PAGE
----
Interval training is more structured requiring set time and/or distances. This is probably more advanced as the runner does not get to determine the length of the high intensity portion each time depending on how they feel.

Before adding this type of training into your regime, it is important that you have a base line fitness and know your limitations. You will find this more demanding on your body and cardiovascular system than normal constant cadence jogging.

Top tips to become a great runner:

1) Foundation: Running is a single leg sport – your entire run is spent bouncing from one leg to another. Work on your single leg strength and stability. This is fundamental to running.

2) Strength training: Dependant on our speed, our bodyweight increases by up to six times. Running also breaks down muscle so be sure to rebuild this muscle and tendon regrowth by regular strength training.

3) Mid-foot: Learn to run with a mid-foot strike. March on the spot prior to your run to reinforce this movement pattern. A heel toe traditional run acts as a brake and causes a lot of impact on the body. Ask your trainer for some tips on how to develop this running technique – just remember to take it slow at first as you will feel muscles you have not felt before after.

4) Cadence: This is how many times you hit the ground. Gone are the days of recommending a long stride. Aim for around 180 strikes per minute. Measure this by counting how many times your right foot hits the ground in 20 seconds and multiply this by 20.

5) Lean: Lean forward at the ankle without bending at the waist. This uses gravity to move you forward; not your own limited energy.

6) Mobility: Keep your big toe, foot and calves mobile. If you do not have the mobility through these areas you will not find running of any type comfortable. Ask your trainer to check for any trigger points through your feet and calves, especially if you feel any pain in your feet.

Incorporation:

Fartlek:

After a 5 – 10 minute warm up, speed up to a faster than comfortable pace. To increase speed, pump your arms from the shoulder not the elbow and increase your run pace. Your breathing should be very heavy. You should not be able to string any more than two words together without having to take a breath.

Pick a landmark such as a lamp-post or car and hold this pace until you reach it. Once you have reached it slow back down to your comfortable pace; one in which you can hold a conversation. As soon as your breathing has returned to close to normal pick another landmark and GO!

Try doing your Fartlek run with a buddy, it is a great way to have some fun. As Fartlek is not structured with set distances or times you can play games. Take turns at picking landmarks and race each other. You could even just say ‘GO!’ and just yell ‘STOP’ once you reach it – not letting your buddy know what it is prior.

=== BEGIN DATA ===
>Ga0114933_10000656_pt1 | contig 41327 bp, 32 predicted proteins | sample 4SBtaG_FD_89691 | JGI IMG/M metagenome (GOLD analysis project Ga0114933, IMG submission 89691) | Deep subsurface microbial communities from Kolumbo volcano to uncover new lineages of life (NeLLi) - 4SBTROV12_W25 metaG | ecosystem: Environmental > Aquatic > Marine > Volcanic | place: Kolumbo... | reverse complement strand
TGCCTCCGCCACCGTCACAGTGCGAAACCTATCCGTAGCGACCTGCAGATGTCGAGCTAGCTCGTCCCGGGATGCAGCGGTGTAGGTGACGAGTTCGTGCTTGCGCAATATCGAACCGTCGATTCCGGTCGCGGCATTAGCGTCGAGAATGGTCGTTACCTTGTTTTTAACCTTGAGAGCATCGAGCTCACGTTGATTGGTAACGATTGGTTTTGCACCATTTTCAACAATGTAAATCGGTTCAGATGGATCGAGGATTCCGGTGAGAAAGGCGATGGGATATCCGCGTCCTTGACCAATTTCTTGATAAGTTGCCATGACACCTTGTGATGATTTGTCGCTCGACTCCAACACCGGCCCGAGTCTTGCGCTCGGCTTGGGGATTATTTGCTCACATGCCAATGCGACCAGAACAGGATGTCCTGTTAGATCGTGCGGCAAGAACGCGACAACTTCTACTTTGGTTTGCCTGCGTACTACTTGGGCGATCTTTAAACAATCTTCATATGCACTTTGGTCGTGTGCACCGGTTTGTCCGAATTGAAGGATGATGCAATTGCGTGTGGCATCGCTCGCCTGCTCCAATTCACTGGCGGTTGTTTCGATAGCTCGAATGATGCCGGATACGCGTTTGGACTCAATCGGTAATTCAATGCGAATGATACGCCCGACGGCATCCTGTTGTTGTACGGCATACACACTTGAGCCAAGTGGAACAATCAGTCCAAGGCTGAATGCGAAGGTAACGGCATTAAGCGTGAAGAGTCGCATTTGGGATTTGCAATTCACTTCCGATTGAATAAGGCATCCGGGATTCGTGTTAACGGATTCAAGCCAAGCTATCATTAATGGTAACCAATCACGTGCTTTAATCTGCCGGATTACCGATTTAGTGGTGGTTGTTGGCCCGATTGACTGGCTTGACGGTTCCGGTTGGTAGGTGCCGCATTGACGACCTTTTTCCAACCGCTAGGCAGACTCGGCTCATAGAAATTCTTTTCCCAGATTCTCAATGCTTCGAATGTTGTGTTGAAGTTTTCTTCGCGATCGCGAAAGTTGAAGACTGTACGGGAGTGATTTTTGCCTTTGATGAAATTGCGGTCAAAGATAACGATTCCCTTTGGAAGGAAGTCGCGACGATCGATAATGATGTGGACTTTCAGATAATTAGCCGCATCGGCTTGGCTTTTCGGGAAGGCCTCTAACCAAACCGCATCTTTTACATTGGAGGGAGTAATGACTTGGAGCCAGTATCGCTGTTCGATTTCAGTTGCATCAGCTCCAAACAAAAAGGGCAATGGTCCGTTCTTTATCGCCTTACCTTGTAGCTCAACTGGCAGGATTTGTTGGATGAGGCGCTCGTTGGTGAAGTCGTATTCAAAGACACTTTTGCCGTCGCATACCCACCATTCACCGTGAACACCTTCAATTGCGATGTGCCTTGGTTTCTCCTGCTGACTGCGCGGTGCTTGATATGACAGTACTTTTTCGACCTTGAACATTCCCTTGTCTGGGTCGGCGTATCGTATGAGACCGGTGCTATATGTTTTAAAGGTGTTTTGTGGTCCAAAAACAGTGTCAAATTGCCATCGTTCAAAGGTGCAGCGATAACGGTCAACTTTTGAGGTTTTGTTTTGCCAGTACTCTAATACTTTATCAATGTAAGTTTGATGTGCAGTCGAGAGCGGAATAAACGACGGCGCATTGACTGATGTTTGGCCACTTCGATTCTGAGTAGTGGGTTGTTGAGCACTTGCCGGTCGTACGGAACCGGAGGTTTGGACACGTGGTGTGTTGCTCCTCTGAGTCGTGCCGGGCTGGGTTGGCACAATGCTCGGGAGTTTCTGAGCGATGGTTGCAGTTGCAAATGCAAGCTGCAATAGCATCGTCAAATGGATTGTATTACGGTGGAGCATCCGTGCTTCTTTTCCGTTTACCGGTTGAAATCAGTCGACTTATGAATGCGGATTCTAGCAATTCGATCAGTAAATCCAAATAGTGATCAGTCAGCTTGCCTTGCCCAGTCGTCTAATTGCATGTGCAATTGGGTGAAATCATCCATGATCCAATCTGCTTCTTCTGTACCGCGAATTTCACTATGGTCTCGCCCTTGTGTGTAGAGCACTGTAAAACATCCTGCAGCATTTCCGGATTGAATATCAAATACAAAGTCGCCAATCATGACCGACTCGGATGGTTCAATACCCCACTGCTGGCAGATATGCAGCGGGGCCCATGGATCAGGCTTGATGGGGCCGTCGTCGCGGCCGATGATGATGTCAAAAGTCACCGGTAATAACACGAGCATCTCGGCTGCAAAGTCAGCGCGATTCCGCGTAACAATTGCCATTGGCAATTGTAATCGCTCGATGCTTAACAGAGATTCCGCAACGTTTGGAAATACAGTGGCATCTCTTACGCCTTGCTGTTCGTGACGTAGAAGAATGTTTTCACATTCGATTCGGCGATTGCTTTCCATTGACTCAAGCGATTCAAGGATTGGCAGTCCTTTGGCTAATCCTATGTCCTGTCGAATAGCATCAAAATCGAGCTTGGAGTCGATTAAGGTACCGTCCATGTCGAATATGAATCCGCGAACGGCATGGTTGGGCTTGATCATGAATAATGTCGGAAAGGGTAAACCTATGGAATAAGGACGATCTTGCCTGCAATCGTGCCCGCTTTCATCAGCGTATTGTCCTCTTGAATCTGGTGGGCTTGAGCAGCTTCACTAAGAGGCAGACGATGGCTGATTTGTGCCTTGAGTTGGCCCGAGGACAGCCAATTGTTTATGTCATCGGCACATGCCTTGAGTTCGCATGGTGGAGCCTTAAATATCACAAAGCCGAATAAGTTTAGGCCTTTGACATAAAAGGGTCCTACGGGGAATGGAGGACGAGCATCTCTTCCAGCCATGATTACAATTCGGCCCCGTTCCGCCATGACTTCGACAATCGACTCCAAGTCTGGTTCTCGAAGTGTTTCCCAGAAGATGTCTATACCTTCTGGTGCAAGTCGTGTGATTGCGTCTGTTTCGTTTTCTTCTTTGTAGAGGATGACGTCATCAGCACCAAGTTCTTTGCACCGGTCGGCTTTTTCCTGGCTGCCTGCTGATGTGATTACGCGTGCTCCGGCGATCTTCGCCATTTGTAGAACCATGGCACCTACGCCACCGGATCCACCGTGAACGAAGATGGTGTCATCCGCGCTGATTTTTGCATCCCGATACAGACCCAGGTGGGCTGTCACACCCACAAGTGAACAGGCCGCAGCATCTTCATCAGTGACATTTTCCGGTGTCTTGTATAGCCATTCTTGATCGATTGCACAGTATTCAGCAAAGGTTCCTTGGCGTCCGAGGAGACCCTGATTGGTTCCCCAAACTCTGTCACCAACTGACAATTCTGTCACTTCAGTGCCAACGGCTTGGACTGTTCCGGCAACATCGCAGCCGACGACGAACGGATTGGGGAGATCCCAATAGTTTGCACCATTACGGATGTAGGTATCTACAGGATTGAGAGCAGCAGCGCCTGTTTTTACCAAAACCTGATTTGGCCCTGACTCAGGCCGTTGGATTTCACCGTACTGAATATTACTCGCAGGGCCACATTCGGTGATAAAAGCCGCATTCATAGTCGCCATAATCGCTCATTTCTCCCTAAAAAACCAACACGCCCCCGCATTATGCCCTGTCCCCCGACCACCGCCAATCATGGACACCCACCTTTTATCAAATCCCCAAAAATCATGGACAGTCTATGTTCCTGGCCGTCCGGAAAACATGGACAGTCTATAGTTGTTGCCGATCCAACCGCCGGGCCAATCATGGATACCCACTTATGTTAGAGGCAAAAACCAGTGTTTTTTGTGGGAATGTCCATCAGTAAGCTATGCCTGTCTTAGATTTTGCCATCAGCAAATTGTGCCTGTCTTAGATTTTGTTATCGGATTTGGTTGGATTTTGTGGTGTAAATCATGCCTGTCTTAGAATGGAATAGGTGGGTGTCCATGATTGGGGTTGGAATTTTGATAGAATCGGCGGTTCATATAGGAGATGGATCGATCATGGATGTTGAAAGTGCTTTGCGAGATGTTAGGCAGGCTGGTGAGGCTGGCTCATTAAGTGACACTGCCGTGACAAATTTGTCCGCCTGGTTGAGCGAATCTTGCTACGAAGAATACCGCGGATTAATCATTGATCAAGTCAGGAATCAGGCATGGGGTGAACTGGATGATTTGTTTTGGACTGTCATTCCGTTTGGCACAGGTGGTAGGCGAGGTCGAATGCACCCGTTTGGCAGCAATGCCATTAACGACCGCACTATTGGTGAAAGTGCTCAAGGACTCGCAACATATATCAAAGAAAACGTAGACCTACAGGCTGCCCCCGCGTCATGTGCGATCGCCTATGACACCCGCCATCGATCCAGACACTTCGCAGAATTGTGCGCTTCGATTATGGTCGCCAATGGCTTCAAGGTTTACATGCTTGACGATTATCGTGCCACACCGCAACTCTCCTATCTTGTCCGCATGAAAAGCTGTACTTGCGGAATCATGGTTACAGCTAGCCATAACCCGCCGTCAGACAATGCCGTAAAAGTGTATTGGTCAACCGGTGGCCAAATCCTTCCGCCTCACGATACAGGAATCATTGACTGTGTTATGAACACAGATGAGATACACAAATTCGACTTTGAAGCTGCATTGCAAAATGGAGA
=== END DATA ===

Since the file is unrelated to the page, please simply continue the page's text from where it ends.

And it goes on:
Interval:

There are a couple of different options here; distance and time. Either way each time you run you are competing with yourself and your previous times and/or distance covered.

Distance:

· This can be done by setting up cones or using boundary lines on a football field. Do laps of the field, every time you hit a corner flag or midfield line alternate pass between a light recovery jog and a sprint.

· Decide before you start how many intervals you are going to complete so you don’t cheat yourself (be realistic).

· After some time you can incorporate changes of direction to bring an agility component in.

Time:

· This requires you to be able to time your intervals. Probably the most well-known interval training is Tabata Protocols. Developed in Japan these are eight rounds consisting of 20 seconds of maximal effort followed by ten seconds recovery. Once you have completed eight rounds rest for up to 2 minutes and then repeat.

· Alternatively you can set-up any time variations you wish. 30 seconds work and 30 seconds recovery is a good place to start

· Again, pre-determine how many intervals you are going to complete and stay honest.

Remember it is all about intensity. You are aiming for 85% plus max heart rate in the sprint. If you can hold a conversation you are not working hard enough.

Smartphone Tip:

There are a lot of great applications on the market to help you not only track your runs but also set-up your interval training. They work with your phones GPS so will enable you to setup both time and distance intervals. The good ones have voice-over so that they can keep you informed and motivated over the music you are listening to.

Look at:

· RunKeeper Pro

· Ghost Race

· Fitnio

· Nike Run

· Interval Run

· Plus many more

Conclusion:

This type of training is an amazing way of getting results quickly and really challenging your body. Remember to listen to your body and not to push it too hard in the early stages of adopting this training style.

If you have any knee, hip or general pain while training stop and speak with your trainer’ you may just need a couple slight of modifications to your run style.

This is a fairly advanced style of training; it is OK to introduce it early but please seek advice from your trainer or an expert if you have any queries – or let me know and I will try to answer them.